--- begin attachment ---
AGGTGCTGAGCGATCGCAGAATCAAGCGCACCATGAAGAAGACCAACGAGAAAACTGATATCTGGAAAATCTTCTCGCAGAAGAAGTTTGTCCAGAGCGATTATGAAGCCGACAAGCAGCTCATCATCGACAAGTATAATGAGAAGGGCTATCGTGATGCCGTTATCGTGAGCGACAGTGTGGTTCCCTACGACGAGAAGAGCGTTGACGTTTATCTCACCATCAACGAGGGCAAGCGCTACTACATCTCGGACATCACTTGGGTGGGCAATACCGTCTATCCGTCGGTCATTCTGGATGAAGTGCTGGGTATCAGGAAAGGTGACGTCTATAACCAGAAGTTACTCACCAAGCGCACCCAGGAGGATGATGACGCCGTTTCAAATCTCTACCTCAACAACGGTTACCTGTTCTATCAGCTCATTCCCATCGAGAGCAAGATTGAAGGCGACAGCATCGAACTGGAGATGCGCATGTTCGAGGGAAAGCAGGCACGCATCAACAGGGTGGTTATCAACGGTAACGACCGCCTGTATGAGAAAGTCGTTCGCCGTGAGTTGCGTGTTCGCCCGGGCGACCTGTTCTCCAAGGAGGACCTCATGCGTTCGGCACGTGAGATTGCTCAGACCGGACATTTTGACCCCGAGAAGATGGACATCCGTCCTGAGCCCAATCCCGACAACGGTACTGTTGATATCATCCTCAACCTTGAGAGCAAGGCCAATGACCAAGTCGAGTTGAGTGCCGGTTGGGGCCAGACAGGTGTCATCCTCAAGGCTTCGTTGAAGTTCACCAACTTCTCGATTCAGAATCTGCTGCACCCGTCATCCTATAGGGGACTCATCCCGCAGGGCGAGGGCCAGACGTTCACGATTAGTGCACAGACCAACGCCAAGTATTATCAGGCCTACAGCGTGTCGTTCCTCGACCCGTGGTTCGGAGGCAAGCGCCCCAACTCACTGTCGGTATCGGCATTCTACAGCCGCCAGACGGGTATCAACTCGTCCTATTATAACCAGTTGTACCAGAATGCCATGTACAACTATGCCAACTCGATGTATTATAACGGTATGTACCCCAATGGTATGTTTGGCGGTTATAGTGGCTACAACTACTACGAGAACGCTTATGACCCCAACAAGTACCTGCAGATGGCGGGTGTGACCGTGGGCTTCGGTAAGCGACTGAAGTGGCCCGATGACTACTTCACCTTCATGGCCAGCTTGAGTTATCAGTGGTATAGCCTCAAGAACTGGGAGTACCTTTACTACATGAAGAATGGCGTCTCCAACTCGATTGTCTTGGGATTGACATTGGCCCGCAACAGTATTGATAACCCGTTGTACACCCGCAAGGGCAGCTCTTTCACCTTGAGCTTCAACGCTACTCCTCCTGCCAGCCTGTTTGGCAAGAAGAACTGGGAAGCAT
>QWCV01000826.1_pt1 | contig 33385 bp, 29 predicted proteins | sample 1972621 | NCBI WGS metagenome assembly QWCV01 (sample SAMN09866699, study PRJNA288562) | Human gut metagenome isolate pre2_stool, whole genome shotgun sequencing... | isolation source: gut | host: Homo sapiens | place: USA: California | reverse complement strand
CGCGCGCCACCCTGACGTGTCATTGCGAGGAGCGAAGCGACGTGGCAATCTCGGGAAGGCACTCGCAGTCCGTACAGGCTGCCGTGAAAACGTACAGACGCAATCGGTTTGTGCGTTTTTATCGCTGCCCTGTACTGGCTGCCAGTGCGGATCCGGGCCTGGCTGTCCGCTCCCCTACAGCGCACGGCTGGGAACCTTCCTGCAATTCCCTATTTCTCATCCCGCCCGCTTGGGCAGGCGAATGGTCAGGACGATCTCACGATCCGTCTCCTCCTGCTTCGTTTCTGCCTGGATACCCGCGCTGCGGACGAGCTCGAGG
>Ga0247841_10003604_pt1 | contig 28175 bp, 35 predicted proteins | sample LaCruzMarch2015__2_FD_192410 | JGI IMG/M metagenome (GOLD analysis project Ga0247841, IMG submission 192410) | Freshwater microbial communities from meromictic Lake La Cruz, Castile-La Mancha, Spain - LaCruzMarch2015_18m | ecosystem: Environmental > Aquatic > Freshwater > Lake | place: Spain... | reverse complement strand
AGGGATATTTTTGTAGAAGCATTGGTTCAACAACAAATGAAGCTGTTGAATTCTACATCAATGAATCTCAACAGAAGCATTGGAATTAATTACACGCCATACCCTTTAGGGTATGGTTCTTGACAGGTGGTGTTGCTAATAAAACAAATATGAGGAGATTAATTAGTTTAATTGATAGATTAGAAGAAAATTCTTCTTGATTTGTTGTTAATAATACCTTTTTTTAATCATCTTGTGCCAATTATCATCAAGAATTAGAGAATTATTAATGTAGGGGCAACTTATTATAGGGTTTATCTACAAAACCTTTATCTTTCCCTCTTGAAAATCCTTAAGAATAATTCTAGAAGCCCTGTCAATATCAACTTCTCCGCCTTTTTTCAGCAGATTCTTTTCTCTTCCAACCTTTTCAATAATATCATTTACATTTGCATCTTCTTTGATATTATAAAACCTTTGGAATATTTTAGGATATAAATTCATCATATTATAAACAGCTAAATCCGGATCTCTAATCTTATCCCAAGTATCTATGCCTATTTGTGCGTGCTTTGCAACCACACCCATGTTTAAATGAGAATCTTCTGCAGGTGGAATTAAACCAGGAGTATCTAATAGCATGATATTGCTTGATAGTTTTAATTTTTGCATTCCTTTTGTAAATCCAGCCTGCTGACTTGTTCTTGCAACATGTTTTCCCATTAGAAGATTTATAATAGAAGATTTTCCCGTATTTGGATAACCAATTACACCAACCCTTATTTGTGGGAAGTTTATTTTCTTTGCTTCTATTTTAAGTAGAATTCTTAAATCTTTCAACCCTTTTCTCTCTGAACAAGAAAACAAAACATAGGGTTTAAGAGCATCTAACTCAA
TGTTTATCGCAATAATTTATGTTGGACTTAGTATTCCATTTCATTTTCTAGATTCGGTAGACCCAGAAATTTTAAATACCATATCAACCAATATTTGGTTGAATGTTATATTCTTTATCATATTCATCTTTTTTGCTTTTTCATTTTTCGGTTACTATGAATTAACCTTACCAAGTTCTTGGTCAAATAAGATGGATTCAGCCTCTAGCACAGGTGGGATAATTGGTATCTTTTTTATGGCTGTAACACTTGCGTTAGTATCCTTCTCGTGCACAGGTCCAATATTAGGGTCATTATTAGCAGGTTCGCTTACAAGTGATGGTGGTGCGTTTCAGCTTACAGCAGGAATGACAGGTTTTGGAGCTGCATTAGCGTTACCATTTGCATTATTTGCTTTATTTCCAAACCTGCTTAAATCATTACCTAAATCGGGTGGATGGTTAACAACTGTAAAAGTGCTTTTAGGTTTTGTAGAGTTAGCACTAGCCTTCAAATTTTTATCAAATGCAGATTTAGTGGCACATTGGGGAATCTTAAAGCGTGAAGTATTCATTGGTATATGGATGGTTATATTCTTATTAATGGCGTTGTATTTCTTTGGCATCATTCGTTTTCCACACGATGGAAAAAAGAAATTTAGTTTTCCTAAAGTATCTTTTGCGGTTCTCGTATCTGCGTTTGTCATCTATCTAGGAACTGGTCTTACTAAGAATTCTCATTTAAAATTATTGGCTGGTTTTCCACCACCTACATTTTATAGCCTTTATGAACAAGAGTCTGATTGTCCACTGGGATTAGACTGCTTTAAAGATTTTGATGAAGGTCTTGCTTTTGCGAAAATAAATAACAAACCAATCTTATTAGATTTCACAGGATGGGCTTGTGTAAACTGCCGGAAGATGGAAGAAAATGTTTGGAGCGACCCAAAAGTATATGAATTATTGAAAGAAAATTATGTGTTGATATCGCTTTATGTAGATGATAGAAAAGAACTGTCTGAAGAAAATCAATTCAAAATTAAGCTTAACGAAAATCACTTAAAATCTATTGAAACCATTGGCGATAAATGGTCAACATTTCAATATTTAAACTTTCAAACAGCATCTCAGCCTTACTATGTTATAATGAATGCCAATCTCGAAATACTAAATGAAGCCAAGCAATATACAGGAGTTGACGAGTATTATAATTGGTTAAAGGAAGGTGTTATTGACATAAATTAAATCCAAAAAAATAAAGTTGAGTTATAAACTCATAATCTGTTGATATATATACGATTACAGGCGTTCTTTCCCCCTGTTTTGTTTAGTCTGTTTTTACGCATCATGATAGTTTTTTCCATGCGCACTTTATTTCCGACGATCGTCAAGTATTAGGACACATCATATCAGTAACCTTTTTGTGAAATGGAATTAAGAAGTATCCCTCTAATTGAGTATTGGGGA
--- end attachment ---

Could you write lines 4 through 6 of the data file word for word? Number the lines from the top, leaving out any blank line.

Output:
>Ga0247841_10003604_pt1 | contig 28175 bp, 35 predicted proteins | sample LaCruzMarch2015__2_FD_192410 | JGI IMG/M metagenome (GOLD analysis project Ga0247841, IMG submission 192410) | Freshwater microbial communities from meromictic Lake La Cruz, Castile-La Mancha, Spain - LaCruzMarch2015_18m | ecosystem: Environmental > Aquatic > Freshwater > Lake | place: Spain... | reverse complement strand
AGGGATATTTTTGTAGAAGCATTGGTTCAACAACAAATGAAGCTGTTGAATTCTACATCAATGAATCTCAACAGAAGCATTGGAATTAATTACACGCCATACCCTTTAGGGTATGGTTCTTGACAGGTGGTGTTGCTAATAAAACAAATATGAGGAGATTAATTAGTTTAATTGATAGATTAGAAGAAAATTCTTCTTGATTTGTTGTTAATAATACCTTTTTTTAATCATCTTGTGCCAATTATCATCAAGAATTAGAGAATTATTAATGTAGGGGCAACTTATTATAGGGTTTATCTACAAAACCTTTATCTTTCCCTCTTGAAAATCCTTAAGAATAATTCTAGAAGCCCTGTCAATATCAACTTCTCCGCCTTTTTTCAGCAGATTCTTTTCTCTTCCAACCTTTTCAATAATATCATTTACATTTGCATCTTCTTTGATATTATAAAACCTTTGGAATATTTTAGGATATAAATTCATCATATTATAAACAGCTAAATCCGGATCTCTAATCTTATCCCAAGTATCTATGCCTATTTGTGCGTGCTTTGCAACCACACCCATGTTTAAATGAGAATCTTCTGCAGGTGGAATTAAACCAGGAGTATCTAATAGCATGATATTGCTTGATAGTTTTAATTTTTGCATTCCTTTTGTAAATCCAGCCTGCTGACTTGTTCTTGCAACATGTTTTCCCATTAGAAGATTTATAATAGAAGATTTTCCCGTATTTGGATAACCAATTACACCAACCCTTATTTGTGGGAAGTTTATTTTCTTTGCTTCTATTTTAAGTAGAATTCTTAAATCTTTCAACCCTTTTCTCTCTGAACAAGAAAACAAAACATAGGGTTTAAGAGCATCTAACTCAA
TGTTTATCGCAATAATTTATGTTGGACTTAGTATTCCATTTCATTTTCTAGATTCGGTAGACCCAGAAATTTTAAATACCATATCAACCAATATTTGGTTGAATGTTATATTCTTTATCATATTCATCTTTTTTGCTTTTTCATTTTTCGGTTACTATGAATTAACCTTACCAAGTTCTTGGTCAAATAAGATGGATTCAGCCTCTAGCACAGGTGGGATAATTGGTATCTTTTTTATGGCTGTAACACTTGCGTTAGTATCCTTCTCGTGCACAGGTCCAATATTAGGGTCATTATTAGCAGGTTCGCTTACAAGTGATGGTGGTGCGTTTCAGCTTACAGCAGGAATGACAGGTTTTGGAGCTGCATTAGCGTTACCATTTGCATTATTTGCTTTATTTCCAAACCTGCTTAAATCATTACCTAAATCGGGTGGATGGTTAACAACTGTAAAAGTGCTTTTAGGTTTTGTAGAGTTAGCACTAGCCTTCAAATTTTTATCAAATGCAGATTTAGTGGCACATTGGGGAATCTTAAAGCGTGAAGTATTCATTGGTATATGGATGGTTATATTCTTATTAATGGCGTTGTATTTCTTTGGCATCATTCGTTTTCCACACGATGGAAAAAAGAAATTTAGTTTTCCTAAAGTATCTTTTGCGGTTCTCGTATCTGCGTTTGTCATCTATCTAGGAACTGGTCTTACTAAGAATTCTCATTTAAAATTATTGGCTGGTTTTCCACCACCTACATTTTATAGCCTTTATGAACAAGAGTCTGATTGTCCACTGGGATTAGACTGCTTTAAAGATTTTGATGAAGGTCTTGCTTTTGCGAAAATAAATAACAAACCAATCTTATTAGATTTCACAGGATGGGCTTGTGTAAACTGCCGGAAGATGGAAGAAAATGTTTGGAGCGACCCAAAAGTATATGAATTATTGAAAGAAAATTATGTGTTGATATCGCTTTATGTAGATGATAGAAAAGAACTGTCTGAAGAAAATCAATTCAAAATTAAGCTTAACGAAAATCACTTAAAATCTATTGAAACCATTGGCGATAAATGGTCAACATTTCAATATTTAAACTTTCAAACAGCATCTCAGCCTTACTATGTTATAATGAATGCCAATCTCGAAATACTAAATGAAGCCAAGCAATATACAGGAGTTGACGAGTATTATAATTGGTTAAAGGAAGGTGTTATTGACATAAATTAAATCCAAAAAAATAAAGTTGAGTTATAAACTCATAATCTGTTGATATATATACGATTACAGGCGTTCTTTCCCCCTGTTTTGTTTAGTCTGTTTTTACGCATCATGATAGTTTTTTCCATGCGCACTTTATTTCCGACGATCGTCAAGTATTAGGACACATCATATCAGTAACCTTTTTGTGAAATGGAATTAAGAAGTATCCCTCTAATTGAGTATTGGGGA